After it was discovered that Dong Fangxiao had lied about her age, in 2010 the Chinese were stripped of their 2000 team bronze medal by the International Olympic Committee.
Carly Patterson Wins the Gold & Sets a Trend for the US
Carly Patterson started a wonderful trend for the US at the 2004 Olympics by winning the all-around gold medal. Since the 2004 Olympic games, the US has continued to win every women’s all-around gold, with Nastia Liukin in 2008 and Gabby Douglas in 2012.
Carly Patterson was the second American woman to win the all-around gold, but her milestone was even more significant because she was the first ever to win the Olympic all-around title in a non-boycotted Olympic Games. Mary Lou Retton was the first ever American woman to do so at the 1984 Olympics, but those games were boycotted by the Soviet Union. So Retton did not face the stiff competition from the Soviet gymnasts.
The following year at the 2008 Olympics, Nastia Liukin won the individual all-around gold, with her fellow American teammate Shawn Johnson taking the silver.
2012 Olympics and the Fierce Five
In 2012 the women’s gymnastics team won the second ever gold medal in the team competition for the United States. The five members of the gymnastics team, the “Fab Five” or the “Fierce Five” as they were nicknamed, were Gabby Douglas, McKayla Maroney, Aly Raisman, Kyla Ross and Jordyn Wieber. Gabby Douglas also won the women’s all around gold medal, continuing the trend Carly Patterson set in 2004.
2016 Olympic Games and the Final Five
The US Women’s Team won gold all-around at the 2016 Olympic Games. The team was led by Simone Biles and Aly Raisman, who both gave incredible performances and finished first and second all-around, respectively. The team called themselves the Final Five, referring to the impending retirement of Martha Károlyi.
History of Gymnastics Timeline
1793: Johann Christoph Friedrich Gutsmuths, considered to be the great grandfather of gymnastics, published the first gymnastics textbook.
1811: The first gymnasium was opened by Friedrich Ludwig Jahn, the father of gymnastics.
1881: The Bureau of the European Gymnastics Federation, which would later become the International Gymnastics Federation (FIG) was formed.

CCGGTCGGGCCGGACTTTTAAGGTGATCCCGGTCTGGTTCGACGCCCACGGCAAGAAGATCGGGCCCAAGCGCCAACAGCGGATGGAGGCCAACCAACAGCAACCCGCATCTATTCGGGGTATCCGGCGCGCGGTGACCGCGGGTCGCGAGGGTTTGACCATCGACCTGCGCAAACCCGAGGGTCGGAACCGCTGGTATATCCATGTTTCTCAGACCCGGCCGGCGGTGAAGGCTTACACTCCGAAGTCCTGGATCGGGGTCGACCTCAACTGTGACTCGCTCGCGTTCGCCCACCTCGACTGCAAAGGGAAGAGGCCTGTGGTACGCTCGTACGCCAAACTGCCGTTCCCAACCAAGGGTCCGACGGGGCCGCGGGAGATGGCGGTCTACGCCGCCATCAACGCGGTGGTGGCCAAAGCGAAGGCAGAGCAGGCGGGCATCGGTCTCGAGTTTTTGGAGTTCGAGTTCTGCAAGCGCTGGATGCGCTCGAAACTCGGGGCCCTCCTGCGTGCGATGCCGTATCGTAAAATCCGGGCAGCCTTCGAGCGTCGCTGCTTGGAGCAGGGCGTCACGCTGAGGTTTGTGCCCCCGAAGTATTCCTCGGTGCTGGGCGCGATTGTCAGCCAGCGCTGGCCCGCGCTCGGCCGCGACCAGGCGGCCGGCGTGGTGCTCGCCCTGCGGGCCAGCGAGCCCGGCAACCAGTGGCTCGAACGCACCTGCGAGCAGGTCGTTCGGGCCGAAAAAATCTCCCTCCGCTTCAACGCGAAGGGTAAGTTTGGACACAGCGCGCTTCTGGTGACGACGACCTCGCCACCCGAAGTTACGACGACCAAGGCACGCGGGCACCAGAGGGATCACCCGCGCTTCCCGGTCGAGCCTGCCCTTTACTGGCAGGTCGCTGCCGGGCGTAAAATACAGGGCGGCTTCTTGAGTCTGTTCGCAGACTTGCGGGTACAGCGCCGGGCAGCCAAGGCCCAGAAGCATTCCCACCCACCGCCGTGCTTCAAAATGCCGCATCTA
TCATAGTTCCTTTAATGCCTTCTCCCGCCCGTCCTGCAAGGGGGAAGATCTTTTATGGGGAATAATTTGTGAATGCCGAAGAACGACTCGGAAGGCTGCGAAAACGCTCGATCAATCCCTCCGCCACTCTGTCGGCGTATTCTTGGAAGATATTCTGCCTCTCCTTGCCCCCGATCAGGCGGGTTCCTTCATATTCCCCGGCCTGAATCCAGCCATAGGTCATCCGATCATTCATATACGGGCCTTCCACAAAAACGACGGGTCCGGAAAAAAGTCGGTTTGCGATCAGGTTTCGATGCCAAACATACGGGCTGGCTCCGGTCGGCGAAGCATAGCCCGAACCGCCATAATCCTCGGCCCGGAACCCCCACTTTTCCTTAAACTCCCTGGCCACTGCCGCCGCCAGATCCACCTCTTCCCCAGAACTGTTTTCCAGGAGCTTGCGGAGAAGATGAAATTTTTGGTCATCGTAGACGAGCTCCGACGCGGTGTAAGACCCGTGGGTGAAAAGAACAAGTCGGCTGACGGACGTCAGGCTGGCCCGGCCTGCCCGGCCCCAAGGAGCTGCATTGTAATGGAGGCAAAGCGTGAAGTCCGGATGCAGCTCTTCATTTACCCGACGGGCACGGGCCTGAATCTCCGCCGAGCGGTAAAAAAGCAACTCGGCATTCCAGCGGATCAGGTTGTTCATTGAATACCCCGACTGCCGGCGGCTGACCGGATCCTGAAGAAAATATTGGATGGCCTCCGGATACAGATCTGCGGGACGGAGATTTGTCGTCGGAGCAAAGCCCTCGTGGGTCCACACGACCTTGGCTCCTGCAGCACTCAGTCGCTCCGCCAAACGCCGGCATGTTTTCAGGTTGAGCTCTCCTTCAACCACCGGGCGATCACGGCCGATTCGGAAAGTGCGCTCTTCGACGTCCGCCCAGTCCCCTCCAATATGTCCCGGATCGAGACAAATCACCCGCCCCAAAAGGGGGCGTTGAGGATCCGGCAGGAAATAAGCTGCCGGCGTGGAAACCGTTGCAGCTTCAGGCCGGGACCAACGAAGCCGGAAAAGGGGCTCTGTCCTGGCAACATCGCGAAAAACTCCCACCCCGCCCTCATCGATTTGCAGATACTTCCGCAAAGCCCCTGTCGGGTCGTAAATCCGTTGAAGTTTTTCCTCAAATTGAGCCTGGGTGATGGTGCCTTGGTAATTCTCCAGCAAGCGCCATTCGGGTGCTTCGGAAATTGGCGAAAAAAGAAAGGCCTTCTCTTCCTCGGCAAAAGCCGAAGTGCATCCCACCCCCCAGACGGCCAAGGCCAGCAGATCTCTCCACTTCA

1896: The first summer Olympics was held in Athens and gymnastics events were a part of the competition.
1928: Women were allowed to compete artistic gymnastics at the 1928 Summer Olympics held in Amsterdam.
1970: United States Gymnastics Federation, now known as USA Gymnastics, was formed.
1976: Nadia Comaneci received the first perfect score at the 1976 Olympics.
1984: Rhythmic gymnastics was added to the Olympics. Also Mary Lou Retton became the first American woman to win the Olympic all-around title.
1996: The Magnificent Seven, the 1996 US Olympic women’s gymnastics team, win the US’s first gold medal in the women’s team competition. The seven members were Shannon Miller, Dominique Moceanu, Dominique Dawes, Kerri Strug, Amy Chow, Amanda Borden and Jaycie Phelps.
1997: FIG raised the age requirement for gymnasts to compete at senior-level gymnastics events from 15 to 16.
1999: Trampoline and Tumbling joined USA Gymnastics.
2000: Trampoline made its Olympic debut at the 2000 Olympics.
2001: Due to safety concerns, the Vault table replaced the vault horse (basically a pommel horse with no handles) in gymnastics competition.
2002: United States Sports Acrobatics (USSA) merged with USA Gymnastics making Acro the fifth gymnastics discipline.
2004: Carly Patterson becomes the first American woman to win the Olympic all-around title in a non-boycotted Olympics.
2006: FIG introduced a new scoring system for women’s artistic gymnastics. Now the maximum score is no longer a 10.0. The new scoring system has two separate scores added together — a difficulty score, and an execution score. This scoring system is used at the Elite level in the US and in international competitions.
2012: The Fierce Five win the US’s second ever gold medal in the women’s team competition. The five members of the team were Gabby Douglas, McKayla Maroney, Aly Raisman, Kyla Ross and Jordyn Weiber.
2013: The gymnastics levels changed from 6 compulsory levels and 4 optional levels, to 5 compulsory levels and 5 optional levels. Also in 2013, the Xcel program becomes a national program. The Xcel program is a great addition to the traditional Junior Olympic program due to its affordable competition experience and ability to retain athletes.
As you can see from this history of gymnastics, the sport of gymnastics has been constantly evolving over time. Who knows what’s next!